The best beds for babies are full-size cribs. Cribs are covered by mandatory federal safety standards.
In June 2011, the U.S. Consumer Product Safety Commission (CPSC) banned the sale of drop-side cribs (cribs with sides that go up and down) because faulty or defective hardware and drop-sides that have detached from the cribs have seriously harmed or killed many babies. The new safety rules also require that a crib’s mattress support, slats, and hardware be stronger than in the past.
- Buy a new crib if you can, as opposed to using a hand-me-down, or one purchased on craigslist.com or similar sites.
- Be sure the crib has sides that don’t move.
- Buy the crib mattress when you buy the crib. Make sure it fits snugly. Otherwise, a baby may get trapped in the space between the mattress and the crib. You should not be able to put more than two fingers between the mattress and the crib frame.
If you get a used crib, make sure:
- It doesn’t have drop sides that move up and down.
- It does not have any broken, missing, or loose slats, spindles, or hardware.
- Corner posts are less than 1/16 inch high (or more than 16 inches high). Otherwise, clothing could get caught and your baby could be strangled.
- The paint is not peeling or cracking.
- There are no splinters or rough edges.
- It does not have cutout designs in the headboard or footboard.
- Always place your baby on his back to sleep, unless your health care provider tells you not to.
- Dress your baby in a sleep sack or pajamas with feet to keep him warm, instead of adding a blanket or any loose bedding to the crib.
- Do not use an electric blanket or heating pad. A baby’s skin burns easily.
- Only use a sheet made specifically for a crib.
- If you feed your baby in your bed, put her back in her crib to sleep. Do not let her sleep in your bed.
- You could roll over on her, or she could fall off or suffocate.
- Do not put your baby to sleep on a sofa, waterbed, quilt, sheepskin, pillow, or soft mattress. He could fall or suffocate.
More safety tips
- To prevent risk of suffocation, do not use bumper pads or any type of soft bedding such as pillows, quilts or comforters in the crib.
- Do not use sleep positioners designed to keep a baby on his or her back. They can pose a risk of suffocation.
- Do not use bedside sleepers. These are baby beds that attach to or abut against an adult bed. They can pose a strangulation risk.
- For children under 2 years of age, never use a portable bedrail to prevent a child from falling from an adult bed.
For more information, visit Babies & Kids on the Consumer Reports website.
Copyright 2011, Consumers Union of United States, Inc. All rights reserved. No redistribution allowed.
Frequently Asked Questions
What is the safest crib for my baby?
A full-size crib is best for your baby. The Consumer Product Safety Commission (CPSC) is reviewing safety standards on cribs and urging parents to avoid drop-side cribs (cribs with sides that move up and down). Many of these kinds of cribs have been recalled. It's best to have a crib with sides that don't move. Other things to keep in mind:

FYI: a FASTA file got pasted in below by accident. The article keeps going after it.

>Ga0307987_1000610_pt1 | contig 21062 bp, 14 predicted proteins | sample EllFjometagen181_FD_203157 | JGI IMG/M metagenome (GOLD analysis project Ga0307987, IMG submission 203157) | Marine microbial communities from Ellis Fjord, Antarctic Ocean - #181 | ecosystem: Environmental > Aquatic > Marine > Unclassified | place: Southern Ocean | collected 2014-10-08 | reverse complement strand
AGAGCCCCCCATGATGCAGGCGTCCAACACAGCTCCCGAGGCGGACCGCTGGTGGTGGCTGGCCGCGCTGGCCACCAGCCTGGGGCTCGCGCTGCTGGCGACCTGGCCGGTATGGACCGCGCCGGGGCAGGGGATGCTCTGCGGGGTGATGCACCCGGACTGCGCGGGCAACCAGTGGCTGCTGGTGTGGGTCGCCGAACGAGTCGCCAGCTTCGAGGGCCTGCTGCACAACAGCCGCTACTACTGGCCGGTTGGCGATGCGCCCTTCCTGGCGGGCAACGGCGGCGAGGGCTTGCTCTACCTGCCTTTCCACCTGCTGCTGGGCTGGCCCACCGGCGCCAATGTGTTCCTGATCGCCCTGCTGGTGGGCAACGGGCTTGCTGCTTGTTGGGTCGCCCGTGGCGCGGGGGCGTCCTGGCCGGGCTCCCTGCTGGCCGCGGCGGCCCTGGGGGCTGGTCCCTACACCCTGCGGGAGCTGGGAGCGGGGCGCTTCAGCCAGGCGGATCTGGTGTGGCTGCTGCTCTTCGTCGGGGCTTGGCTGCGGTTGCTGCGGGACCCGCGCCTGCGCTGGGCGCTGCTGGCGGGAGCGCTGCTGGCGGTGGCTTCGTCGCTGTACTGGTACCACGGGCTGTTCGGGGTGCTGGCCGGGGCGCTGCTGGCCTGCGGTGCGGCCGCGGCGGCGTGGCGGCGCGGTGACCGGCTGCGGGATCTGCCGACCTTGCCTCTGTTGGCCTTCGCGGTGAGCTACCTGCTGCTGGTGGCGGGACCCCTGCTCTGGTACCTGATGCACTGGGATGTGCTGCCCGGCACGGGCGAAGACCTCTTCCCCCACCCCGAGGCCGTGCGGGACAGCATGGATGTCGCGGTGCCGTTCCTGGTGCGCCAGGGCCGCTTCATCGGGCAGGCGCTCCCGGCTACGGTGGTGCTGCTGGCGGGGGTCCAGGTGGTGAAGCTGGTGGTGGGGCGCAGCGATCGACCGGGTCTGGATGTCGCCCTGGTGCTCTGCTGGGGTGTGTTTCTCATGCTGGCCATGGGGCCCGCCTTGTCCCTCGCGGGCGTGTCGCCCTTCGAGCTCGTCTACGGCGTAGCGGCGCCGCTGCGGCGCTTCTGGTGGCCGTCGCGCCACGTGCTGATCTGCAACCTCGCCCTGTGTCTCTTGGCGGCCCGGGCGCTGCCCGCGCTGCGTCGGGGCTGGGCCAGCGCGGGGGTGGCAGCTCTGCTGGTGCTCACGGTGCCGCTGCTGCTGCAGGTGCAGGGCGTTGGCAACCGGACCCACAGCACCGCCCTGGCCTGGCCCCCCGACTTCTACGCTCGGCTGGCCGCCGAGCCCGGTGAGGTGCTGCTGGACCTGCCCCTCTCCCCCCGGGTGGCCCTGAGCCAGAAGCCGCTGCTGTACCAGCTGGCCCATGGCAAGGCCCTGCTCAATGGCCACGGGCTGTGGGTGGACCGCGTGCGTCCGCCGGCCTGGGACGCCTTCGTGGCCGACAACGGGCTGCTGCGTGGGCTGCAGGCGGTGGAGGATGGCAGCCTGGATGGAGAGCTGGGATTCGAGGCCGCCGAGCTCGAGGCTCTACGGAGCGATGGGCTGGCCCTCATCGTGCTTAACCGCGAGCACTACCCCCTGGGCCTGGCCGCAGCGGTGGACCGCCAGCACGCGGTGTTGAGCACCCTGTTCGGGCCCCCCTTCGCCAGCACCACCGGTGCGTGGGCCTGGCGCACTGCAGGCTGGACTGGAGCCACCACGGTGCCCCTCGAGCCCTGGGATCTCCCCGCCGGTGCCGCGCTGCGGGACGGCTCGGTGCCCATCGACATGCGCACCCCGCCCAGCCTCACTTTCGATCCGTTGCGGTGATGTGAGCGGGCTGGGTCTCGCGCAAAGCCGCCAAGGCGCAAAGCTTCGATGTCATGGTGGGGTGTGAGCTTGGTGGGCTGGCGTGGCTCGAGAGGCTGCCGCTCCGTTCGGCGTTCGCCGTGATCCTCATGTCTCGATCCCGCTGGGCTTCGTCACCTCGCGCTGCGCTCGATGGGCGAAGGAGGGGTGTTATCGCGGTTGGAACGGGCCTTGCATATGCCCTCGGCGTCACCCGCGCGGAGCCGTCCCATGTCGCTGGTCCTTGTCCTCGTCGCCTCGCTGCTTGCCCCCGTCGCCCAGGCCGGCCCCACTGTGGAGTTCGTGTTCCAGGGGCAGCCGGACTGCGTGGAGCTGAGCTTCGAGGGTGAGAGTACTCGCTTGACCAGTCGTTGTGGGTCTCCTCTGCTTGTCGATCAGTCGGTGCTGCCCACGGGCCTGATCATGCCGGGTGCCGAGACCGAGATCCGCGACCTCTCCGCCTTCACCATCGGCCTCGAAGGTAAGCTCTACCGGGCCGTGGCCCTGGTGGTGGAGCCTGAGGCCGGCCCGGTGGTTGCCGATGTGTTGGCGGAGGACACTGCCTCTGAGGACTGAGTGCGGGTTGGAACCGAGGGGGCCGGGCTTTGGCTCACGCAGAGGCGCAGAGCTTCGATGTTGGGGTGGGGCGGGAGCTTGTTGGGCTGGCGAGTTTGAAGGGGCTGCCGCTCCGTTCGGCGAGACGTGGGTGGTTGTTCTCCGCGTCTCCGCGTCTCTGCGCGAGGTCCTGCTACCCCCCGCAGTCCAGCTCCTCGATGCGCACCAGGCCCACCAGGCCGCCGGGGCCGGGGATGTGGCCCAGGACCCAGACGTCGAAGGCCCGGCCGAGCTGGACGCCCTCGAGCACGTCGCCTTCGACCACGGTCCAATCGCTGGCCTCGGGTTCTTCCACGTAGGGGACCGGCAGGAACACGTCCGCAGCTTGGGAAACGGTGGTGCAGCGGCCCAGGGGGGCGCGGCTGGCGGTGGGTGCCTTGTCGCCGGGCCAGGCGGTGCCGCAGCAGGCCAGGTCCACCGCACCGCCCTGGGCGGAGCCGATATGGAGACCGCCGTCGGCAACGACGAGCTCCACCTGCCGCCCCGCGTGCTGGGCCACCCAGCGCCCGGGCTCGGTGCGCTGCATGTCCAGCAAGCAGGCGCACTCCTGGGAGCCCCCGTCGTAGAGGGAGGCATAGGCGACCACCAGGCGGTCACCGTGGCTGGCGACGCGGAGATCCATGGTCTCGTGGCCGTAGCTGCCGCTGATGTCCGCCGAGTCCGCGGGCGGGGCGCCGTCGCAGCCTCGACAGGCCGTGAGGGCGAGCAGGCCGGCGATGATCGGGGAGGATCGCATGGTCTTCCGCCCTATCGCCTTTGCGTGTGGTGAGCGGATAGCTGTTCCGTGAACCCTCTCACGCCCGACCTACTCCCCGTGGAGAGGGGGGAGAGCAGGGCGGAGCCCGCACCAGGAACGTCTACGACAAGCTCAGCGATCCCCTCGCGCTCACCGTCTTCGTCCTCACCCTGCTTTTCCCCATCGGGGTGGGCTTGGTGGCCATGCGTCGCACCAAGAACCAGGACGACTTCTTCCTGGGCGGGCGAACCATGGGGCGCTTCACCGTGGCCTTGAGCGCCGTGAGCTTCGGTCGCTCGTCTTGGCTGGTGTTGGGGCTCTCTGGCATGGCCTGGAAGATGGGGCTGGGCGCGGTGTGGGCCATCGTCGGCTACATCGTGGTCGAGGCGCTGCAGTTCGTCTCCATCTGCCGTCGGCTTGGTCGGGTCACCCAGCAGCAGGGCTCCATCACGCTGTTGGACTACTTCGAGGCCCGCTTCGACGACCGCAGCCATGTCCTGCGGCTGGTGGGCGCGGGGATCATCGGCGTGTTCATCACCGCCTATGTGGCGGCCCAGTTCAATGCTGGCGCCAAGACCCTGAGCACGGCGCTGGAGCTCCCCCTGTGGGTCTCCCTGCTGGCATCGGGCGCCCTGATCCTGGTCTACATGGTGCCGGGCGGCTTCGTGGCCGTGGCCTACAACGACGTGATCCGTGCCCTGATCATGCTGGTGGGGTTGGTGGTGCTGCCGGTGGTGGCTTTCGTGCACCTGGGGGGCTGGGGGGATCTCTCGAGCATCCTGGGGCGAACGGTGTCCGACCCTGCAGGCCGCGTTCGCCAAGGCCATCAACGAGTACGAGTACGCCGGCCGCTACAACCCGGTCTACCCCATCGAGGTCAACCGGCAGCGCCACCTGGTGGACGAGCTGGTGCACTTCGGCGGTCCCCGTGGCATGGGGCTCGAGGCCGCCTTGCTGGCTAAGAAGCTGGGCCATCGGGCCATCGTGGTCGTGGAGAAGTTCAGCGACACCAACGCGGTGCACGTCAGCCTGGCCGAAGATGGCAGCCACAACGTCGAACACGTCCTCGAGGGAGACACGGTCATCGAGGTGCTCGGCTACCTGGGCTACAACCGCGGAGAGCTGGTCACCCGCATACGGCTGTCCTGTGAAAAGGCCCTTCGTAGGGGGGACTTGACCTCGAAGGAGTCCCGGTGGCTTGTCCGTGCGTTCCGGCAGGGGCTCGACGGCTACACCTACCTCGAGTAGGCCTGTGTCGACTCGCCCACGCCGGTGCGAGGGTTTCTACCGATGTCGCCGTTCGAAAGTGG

- Crib mattresses should be firm and tight-fitting. Otherwise, a baby may get trapped in the space between the mattress and the crib.
- You shouldn't be able to put more than two fingers between the mattress and the crib frame.
- Sheets should fit snugly.
- Don’t use bumper guards on cribs because they pose a suffocation risk. Newborns and small infants aren't able to pull themselves free if they become stuck between the bumper pad and the side of the crib.
- If you have a used crib, check the CPCS website to see if it's been recalled.
- Make sure corner posts are less than 1/16 inch. Otherwise, clothing could get caught and your baby might strangle.
- There shouldn't be more than 2 3/8 inches between crib slats so a baby's body cannot fit through.
What kind of car seat is safest for my baby?
If possible, buy a new car seat. That way, you're sure that it's never been in a car crash. If you're using a used car seat, be certain it is not more than 6 years old, has never been in a crash and hasn't been recalled (check the Consumer Product Safety Commission for recalls).
Look for a model with a five-point harness (two shoulder straps, two leg straps and one crotch strap). It's the safest for baby. You can choose an infant-only seat, which is always used rear-facing. You can also choose a convertible seat. These start out rear-facing but can change to a front-facing seat when your baby gets bigger. Other tips:
- Recline a rear-facing car safety seat at about 45 degrees or as directed by the instructions that came with the seat.
- Get a free inspection to make sure the seat is installed right.
- If you have a baby who is premature or has a low birthweight, look for a car safety seat with the shortest distance between the crotch strap and the seat back. Ideally, pick one with a crotch-to-seat back distance of 5 1/2 inches.
- Pay close attention to the lower weight limit of the car seat. The typical car seat is only suited for newborns that weigh more than 5 pounds. Look for infant seats that can accommodate a baby who weighs 4 pounds or less. Some manufactures sell inserts to attach to a regular infant car seat for preemies or low-birthweight babies.